3 Things You May Not Have Tried to Help Driving Fears and Anxiety

by on June 27, 2017

three beautiful activities

Whether you experience it as driving fears, phobias, restlessness, insomnia or inability to focus, anxiety can be relentless. Even when you think you may have it beat, or at least subdued, it can rear its ugly head at the most inopportune times, making you feel as if it never left.

And even if you think you’ve tried every possible tactic for keeping your driving fears and anxiety at bay, you may not have tried these three things that came out of a University of Cambridge study. These tactics are based on adjusting the way you cope with things in life, with the idea  that the more smoothly you cope, the lower your anxiety levels can dip.

‘Do It Badly’

If you’re dragging your heels about making a decision, getting things started, or worrying about perfect results, this tactic can help. All you have to do is move forward with the idea that you’ll “do it badly.” Giving yourself permission to “do it badly,” can greatly speed up your decision process, decrease your worry, and get tons of tasks started – and completed.

As you whip through your tasks “doing them badly,” you may also find the results are not all that bad at all. Jumping in to “do it badly” can give you the courage to try new things, add a bit of fun to anything, and free you from all that worry about doing everything perfectly or right.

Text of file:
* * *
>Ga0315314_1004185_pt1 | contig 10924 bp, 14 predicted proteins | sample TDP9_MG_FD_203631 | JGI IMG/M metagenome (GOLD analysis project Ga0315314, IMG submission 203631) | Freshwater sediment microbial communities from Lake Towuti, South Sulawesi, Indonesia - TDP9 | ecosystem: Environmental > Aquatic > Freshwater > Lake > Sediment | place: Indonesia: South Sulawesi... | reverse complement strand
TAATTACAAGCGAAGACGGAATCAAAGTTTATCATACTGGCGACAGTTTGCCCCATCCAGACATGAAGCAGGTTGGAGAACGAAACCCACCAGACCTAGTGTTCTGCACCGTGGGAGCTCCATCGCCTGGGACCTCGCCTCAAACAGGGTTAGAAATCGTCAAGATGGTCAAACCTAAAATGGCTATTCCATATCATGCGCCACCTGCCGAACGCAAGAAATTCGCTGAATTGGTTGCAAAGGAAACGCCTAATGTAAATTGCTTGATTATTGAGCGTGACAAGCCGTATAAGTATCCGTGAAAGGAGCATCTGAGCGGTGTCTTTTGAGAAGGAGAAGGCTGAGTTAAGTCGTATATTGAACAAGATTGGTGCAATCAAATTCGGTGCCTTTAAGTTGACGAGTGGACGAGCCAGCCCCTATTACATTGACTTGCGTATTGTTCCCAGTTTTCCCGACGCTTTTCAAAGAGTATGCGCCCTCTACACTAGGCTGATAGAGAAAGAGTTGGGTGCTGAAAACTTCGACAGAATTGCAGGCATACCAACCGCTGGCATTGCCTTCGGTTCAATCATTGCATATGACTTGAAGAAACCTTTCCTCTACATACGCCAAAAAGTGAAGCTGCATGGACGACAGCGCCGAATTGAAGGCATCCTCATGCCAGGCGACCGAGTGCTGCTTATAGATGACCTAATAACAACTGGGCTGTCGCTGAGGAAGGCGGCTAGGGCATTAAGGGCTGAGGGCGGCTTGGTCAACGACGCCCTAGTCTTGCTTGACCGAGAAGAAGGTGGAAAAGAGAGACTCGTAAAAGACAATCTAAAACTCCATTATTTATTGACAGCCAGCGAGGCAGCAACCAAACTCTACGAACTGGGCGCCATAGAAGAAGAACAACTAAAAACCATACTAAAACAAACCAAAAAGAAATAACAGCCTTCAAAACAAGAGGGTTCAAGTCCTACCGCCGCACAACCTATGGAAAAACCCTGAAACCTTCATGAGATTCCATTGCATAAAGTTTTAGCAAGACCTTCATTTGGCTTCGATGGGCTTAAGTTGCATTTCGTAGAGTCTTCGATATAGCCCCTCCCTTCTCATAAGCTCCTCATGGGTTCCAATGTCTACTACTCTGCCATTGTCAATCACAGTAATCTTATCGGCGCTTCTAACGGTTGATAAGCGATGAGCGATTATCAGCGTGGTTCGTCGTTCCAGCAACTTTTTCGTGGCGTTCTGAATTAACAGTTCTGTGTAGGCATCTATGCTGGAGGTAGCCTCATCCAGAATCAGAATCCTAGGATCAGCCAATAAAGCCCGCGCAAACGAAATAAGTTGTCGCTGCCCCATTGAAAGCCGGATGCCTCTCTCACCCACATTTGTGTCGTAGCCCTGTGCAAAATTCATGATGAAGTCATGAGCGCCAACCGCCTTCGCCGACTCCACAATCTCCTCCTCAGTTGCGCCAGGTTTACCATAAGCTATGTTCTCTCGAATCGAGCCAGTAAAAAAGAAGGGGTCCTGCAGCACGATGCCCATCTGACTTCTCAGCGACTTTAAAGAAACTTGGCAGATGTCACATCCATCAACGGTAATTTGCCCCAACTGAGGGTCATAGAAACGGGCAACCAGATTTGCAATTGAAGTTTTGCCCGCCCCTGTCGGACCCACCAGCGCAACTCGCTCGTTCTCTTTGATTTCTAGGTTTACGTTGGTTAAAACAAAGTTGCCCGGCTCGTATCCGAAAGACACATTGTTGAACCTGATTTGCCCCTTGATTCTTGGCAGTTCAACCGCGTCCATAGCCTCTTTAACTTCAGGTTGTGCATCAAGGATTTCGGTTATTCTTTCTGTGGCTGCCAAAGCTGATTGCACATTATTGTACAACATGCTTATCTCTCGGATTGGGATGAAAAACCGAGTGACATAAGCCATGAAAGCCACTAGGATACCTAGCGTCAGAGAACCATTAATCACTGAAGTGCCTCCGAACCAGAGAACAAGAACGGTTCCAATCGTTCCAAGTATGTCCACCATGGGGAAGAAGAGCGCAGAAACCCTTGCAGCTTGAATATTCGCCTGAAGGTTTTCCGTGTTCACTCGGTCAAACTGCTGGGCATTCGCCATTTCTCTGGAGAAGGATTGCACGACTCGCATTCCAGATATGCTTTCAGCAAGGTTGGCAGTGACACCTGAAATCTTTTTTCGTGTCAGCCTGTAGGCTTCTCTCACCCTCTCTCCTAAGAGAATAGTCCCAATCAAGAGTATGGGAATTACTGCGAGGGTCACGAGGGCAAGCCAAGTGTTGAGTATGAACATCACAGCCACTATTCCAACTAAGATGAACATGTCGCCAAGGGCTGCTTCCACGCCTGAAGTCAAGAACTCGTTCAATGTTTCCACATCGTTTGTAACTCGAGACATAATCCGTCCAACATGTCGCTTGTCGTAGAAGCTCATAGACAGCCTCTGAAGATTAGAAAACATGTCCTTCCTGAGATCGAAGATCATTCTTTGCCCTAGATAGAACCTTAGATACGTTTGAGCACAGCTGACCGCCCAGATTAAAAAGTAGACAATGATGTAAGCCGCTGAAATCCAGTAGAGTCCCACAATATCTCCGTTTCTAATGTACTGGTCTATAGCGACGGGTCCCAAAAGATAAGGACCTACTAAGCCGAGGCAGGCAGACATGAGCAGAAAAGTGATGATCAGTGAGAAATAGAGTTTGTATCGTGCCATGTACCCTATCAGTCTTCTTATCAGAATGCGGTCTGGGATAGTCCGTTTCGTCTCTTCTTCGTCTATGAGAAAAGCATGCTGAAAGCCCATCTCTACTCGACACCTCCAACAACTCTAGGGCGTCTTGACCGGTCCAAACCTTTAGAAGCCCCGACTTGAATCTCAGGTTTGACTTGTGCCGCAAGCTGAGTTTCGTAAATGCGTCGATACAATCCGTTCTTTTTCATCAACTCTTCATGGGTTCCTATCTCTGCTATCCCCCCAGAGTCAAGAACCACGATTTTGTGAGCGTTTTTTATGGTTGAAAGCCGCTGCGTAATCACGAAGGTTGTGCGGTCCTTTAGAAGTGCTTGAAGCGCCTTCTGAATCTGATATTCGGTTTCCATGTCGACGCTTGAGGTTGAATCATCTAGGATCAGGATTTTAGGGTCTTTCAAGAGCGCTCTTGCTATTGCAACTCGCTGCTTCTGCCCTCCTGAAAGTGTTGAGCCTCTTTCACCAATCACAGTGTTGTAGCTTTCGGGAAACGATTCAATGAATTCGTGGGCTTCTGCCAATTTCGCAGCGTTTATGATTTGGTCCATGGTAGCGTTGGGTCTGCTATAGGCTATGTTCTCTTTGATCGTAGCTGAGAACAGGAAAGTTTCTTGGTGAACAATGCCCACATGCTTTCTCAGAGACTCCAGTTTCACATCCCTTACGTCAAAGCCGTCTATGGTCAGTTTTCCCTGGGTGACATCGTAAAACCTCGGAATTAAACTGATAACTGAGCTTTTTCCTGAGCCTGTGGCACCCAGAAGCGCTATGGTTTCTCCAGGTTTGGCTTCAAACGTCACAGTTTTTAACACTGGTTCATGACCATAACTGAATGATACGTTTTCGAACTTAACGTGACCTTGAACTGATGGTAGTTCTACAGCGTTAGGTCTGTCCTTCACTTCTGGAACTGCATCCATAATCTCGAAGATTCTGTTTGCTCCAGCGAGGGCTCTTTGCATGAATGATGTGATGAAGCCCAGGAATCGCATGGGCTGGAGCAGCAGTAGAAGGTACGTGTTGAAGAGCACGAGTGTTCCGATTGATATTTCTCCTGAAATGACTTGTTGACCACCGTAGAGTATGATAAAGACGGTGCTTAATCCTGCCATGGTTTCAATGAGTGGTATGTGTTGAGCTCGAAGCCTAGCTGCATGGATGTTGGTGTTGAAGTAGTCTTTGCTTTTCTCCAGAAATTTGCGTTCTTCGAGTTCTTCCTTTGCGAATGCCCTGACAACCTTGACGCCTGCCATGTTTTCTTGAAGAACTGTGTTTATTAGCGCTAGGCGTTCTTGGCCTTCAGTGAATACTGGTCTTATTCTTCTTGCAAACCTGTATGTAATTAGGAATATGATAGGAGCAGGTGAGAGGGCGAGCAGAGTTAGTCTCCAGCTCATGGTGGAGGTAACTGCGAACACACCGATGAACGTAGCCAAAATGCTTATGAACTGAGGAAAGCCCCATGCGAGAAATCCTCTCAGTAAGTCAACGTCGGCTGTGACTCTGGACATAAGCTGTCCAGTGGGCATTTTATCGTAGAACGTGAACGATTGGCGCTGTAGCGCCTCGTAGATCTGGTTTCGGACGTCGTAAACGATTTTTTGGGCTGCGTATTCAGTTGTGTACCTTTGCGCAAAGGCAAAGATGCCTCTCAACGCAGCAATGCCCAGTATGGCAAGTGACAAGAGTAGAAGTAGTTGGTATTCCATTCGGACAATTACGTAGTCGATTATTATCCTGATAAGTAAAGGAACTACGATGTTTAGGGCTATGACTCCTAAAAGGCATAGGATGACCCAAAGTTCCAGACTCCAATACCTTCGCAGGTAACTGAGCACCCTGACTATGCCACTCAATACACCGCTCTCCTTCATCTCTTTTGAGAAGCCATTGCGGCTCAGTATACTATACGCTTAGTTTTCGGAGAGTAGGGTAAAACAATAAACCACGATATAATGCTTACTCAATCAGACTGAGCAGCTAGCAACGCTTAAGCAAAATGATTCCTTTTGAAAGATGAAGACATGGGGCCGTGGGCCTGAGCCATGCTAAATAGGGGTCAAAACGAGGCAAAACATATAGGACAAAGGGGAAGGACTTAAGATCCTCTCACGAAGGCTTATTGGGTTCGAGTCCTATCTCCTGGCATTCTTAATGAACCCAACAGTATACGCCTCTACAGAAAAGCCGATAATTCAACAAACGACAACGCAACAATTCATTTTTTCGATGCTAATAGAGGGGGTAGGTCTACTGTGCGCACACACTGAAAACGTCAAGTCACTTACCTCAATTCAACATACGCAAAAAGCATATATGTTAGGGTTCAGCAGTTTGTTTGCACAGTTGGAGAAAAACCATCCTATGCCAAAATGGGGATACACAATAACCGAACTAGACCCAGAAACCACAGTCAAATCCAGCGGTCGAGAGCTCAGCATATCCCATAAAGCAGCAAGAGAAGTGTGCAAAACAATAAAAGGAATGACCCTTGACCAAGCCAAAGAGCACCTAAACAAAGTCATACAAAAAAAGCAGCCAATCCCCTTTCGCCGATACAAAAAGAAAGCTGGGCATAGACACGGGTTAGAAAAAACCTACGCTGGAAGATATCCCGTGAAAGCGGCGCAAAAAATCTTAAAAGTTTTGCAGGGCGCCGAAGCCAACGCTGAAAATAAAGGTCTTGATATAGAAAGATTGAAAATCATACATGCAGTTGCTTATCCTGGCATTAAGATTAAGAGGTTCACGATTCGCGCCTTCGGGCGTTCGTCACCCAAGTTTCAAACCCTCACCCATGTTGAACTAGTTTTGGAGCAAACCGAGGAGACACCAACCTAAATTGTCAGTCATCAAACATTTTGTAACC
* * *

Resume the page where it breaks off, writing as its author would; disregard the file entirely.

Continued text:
Try it with your driving fears the next time you get behind the wheel. Instead of fretting about having a “perfect” anxiety-free ride, just take a drive with the aim to “do it badly.” The ride may suddenly become far less stressful without the weight of perfection on your shoulders.

Wait to Worry

If you’re prone to worrying all day long, particularly when you think you’ve just made a mistake, a simple change of schedule can do wonders. Instead of fretting all day long, or right after your mistake, set aside 10 minutes each day at the end of the day when you can ruminate on all your worries.

You may be surprised when your scheduled worry time rolls around and all the things that formerly ate wildly at your brain suddenly seem so small. Or you forgot about them altogether. That’s because worries and woes tend to lose their power when they’re not fueled with energy.

Be Kind to Yourself

Whether you beat yourself up over your decisions, actions, habits or even the smallest mistakes, keep in mind that self-criticism can go a long way toward feeding anxiety and fears. A good way to spot check your kindness to yourself is to ask if you would treat a friend the same way you treat yourself – or if you’d remain friends with someone who treated you the way you treat yourself.

If your answer is no, then it’s time to put away your self-beating baseball bat. Forgive yourself for mistakes. Use the same compassion and care with yourself that you do with your friends. Every time you notice your self-criticism habit start to kick in, stop the process and release the negative thoughts. Then go back to whatever task was at hand.

While these three activities are certainly not the end-all for dealing with driving fears and anxiety, they can help you move through your days – and life – much more smoothly, easily and with lower anxiety levels to boot.

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Photo Credit: Ken Whytock Flickr via Compfight cc

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